The Milwaukee Bucks haven’t been in too many close games this season, with only four of their 13 games being decided by fewer than 10 points. Of the nine with a final margin in double digits, the Bucks have won eight.
During their hot start to the season, the Bucks haven’t been in pressure-packed situations often in the fourth quarter. When they have, though, including both games this past weekend to close out their road trip, the Bucks have made something very clear.
They’re going to trust point guard Eric Bledsoe to steer them to victory. While Bledsoe may be the most polarizing player on the team – his athleticism and driving can end in mesmerizing finishes or confounding turnovers – there’s no hesitation in the Milwaukee locker room that they want the ball in his hands.
Even after Bledsoe’s indecision hurt the Bucks in overtime Saturday against the Los Angeles Clippers – an extra period he forced with a strong closing burst and a clutch three-pointer with 6.2 seconds left – Milwaukee went right back to him Sunday in Denver. It didn’t matter that he hadn’t done much in the game heading into the final minutes of the fourth quarter.
The Bucks knew Bledsoe’s ability to blow by defenders to either finish in the lane or kick out to shooters would be instrumental in closing their West Coast trip on the right note.
“With Bledsoe, it doesn’t even matter how the game is going for him you know he’s always going to be there late,” Bucks star Giannis Antetokounmpo said. “(Saturday) he wasn’t able to make the right play. (Sunday), I think he did a great job making the right plays, making shots, getting in passing lanes, getting steals.
“At the end of the day, we’ve got to trust him. You’ve got to pick him up. Whenever your teammate doesn’t feel as good you’ve got to talk to him, pick him up. That’s what I tried to do (Sunday). I told him, ‘This is your show. This is Bledshow. Be aggressive, make plays and we’re going to follow you.’”
That’s exactly what Bledsoe did.
With the Bucks down, 109-105, and less than five minutes to go, Bledsoe scooped up a steal for a much-needed layup that ended a drought that lasted more than two minutes. Following a Denver timeout, Bledsoe hawked Nuggets guard Jamal Murray, blocking his jump shot.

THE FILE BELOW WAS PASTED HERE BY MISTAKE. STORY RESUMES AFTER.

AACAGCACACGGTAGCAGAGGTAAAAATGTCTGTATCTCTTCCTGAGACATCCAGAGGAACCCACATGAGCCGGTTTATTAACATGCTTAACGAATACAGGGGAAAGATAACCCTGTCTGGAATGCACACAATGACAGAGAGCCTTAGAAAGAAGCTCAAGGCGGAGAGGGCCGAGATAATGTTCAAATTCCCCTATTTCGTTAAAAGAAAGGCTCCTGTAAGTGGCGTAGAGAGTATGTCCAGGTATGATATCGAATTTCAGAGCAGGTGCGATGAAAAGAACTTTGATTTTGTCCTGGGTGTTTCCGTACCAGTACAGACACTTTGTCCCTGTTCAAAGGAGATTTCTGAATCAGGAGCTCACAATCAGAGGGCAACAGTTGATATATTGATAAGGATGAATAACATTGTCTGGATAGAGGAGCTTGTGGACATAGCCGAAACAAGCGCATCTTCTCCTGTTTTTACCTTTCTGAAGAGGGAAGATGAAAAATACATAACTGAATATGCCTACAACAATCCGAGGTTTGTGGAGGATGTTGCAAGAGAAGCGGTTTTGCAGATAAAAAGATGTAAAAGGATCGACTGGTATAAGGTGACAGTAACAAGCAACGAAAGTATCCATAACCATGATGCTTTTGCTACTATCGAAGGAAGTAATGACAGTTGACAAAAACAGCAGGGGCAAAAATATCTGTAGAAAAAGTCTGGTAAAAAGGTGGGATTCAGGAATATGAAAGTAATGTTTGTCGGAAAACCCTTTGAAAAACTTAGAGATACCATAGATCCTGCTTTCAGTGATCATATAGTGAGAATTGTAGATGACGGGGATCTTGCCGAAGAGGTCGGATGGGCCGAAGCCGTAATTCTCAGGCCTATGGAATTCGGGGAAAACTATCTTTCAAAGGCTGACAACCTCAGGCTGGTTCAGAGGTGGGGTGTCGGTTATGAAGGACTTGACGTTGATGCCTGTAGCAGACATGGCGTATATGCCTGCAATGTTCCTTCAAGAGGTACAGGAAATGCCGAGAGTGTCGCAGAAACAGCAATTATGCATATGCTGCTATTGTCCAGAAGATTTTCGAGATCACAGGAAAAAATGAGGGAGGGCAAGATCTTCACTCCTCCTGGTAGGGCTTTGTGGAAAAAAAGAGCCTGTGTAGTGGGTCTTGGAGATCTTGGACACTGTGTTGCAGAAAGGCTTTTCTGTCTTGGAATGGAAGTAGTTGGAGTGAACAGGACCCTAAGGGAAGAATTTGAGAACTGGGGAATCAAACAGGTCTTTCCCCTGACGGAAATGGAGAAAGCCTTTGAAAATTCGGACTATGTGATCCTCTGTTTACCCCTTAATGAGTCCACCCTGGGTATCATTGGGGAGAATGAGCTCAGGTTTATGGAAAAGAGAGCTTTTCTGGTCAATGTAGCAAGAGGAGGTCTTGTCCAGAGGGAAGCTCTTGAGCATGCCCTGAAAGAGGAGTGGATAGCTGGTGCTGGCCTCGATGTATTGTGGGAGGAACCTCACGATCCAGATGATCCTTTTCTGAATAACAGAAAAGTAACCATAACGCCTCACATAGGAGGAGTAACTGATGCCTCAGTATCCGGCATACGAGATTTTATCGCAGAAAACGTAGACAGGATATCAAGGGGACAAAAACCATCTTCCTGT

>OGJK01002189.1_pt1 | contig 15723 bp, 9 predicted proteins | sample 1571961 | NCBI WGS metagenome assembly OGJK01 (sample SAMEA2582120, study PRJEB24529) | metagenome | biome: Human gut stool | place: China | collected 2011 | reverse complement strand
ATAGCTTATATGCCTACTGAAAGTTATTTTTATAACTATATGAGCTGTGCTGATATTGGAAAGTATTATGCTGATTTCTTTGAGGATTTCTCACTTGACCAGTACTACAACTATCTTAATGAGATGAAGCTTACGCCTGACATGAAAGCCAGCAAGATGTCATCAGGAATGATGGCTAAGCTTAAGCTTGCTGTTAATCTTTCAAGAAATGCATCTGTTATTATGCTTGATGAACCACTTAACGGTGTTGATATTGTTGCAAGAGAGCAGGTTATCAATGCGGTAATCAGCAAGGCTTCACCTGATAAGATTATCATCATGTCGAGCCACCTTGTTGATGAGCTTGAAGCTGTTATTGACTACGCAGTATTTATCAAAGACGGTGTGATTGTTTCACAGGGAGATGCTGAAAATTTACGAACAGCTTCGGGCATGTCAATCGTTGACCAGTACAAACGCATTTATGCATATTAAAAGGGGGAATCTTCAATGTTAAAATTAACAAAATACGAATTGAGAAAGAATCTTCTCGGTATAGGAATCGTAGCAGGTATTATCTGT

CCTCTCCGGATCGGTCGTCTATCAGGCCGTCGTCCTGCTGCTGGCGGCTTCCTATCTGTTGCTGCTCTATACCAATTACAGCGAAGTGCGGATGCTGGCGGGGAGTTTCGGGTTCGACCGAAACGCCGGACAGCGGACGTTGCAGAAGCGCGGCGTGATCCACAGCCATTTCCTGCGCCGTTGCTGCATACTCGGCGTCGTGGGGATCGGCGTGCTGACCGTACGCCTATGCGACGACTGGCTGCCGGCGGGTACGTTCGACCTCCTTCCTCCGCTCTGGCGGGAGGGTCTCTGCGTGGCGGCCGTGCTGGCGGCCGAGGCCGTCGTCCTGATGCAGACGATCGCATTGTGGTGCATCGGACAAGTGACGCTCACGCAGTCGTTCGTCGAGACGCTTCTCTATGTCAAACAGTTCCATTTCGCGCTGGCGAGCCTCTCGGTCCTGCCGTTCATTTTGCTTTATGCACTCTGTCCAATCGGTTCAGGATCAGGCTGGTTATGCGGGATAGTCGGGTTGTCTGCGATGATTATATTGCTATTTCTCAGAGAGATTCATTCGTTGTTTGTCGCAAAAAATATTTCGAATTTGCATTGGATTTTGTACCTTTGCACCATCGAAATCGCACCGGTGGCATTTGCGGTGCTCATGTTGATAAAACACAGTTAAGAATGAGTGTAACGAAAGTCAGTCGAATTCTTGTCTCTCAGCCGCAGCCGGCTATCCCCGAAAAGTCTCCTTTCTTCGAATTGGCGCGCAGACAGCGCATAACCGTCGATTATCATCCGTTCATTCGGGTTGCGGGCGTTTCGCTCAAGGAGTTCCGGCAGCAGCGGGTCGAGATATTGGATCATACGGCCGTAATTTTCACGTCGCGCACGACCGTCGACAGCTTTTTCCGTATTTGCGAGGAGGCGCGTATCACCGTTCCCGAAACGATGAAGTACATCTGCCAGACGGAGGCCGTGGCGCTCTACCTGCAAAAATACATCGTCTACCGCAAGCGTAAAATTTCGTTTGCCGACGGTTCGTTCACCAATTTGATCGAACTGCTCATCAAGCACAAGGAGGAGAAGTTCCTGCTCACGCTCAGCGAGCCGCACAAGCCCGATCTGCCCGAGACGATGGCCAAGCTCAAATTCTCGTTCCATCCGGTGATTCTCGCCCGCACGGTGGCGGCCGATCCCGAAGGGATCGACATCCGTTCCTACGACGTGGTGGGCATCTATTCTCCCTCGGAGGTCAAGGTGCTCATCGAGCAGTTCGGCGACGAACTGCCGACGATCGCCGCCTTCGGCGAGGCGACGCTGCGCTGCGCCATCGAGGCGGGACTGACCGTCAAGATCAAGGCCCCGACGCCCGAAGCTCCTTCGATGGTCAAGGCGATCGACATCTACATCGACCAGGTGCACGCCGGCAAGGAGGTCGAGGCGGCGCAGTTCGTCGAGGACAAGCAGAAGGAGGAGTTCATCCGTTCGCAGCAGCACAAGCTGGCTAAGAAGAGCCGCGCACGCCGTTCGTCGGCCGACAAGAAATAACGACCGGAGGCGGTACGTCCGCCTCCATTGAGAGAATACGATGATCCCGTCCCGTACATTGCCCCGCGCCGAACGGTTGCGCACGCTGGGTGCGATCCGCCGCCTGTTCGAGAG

That block set up a fast break, with Bledsoe getting the ball ahead of the pack. He swooped to the hoop for a layup, drawing a foul call on Denver’s Malik Beasley as well. He made the free throw and put the Bucks back in the lead, pulling them out of the malaise that had clouded them throughout the fourth quarter.
“We had to close the game out and that’s what I’m big at,” Bledsoe said, crediting his teammates and coaches with encouraging him and picking him up. “No matter how the game is going, no matter how I’m playing, the fourth quarter is when you got to lock in. No matter the outcomes I’m always trying to live in the moment and not be scared. Turnover, missed shot, whatever happens, I’m going to live with it. Can’t be scared.”
Milwaukee’s late-game reliance on Bledsoe hasn’t been limited to this weekend. According to NBA.com, the Bucks have played five games that have included “clutch” minutes when the game has been within a 10-point window – with the Bucks up or down by fewer than five points – with less than five minutes to go.
Bledsoe has played in virtually all of those minutes and owns the highest usage percentage on the team (36.1 percent), just ahead of Antetokounmpo (31.6 percent). Commonly, those two dynamic play-makers will run pick-and-rolls in late-game situations, putting stress on defenses as the two best Bucks players at creating separation off the dribble. If a team sticks with Antetokounmpo, Bledsoe can turn the corner for a layup. If it doesn’t, Bledsoe’s liable to lob alley-oops, something he did a couple of times against the Clippers.
In clutch situations, Bledsoe has averaged a team-leading 4.2 points while shooting 47.1% and 3 of 3 on three-pointers. He also leads the Buck with 0.6 assists per game, but has offset that number with 0.8 turnovers.
“He really turned it up when it was winning time,” Bucks coach Mike Budenholzer said Sunday. “His intensity, his effort, steals and blocks and then finishing on the other end. It was just a great finish from him.”
Outside of just late-game situations, Bledsoe generally had a strong West Coast trip after a rough offensive start in Portland. He was the primary defender credited with limiting all-NBA guards Damian Lillard (13 points) and Stephen Curry (10 points) to season-lows in back-to-back games. Against the Golden State Warriors, Bledsoe had one of his best games in a Bucks uniform, scoring 26 points on 10 of 12 shooting along with six assists and four rebounds in just 26 minutes.
“He’s a complete player,” Bucks wing Khris Middleton said. “He’s been doing a great job all season, just controlling the team on the offensive end. On the defensive end, I don’t think people realize how many guards he’s had to cover and shut down or make it a living hell for them. He’s been doing a great job all season.”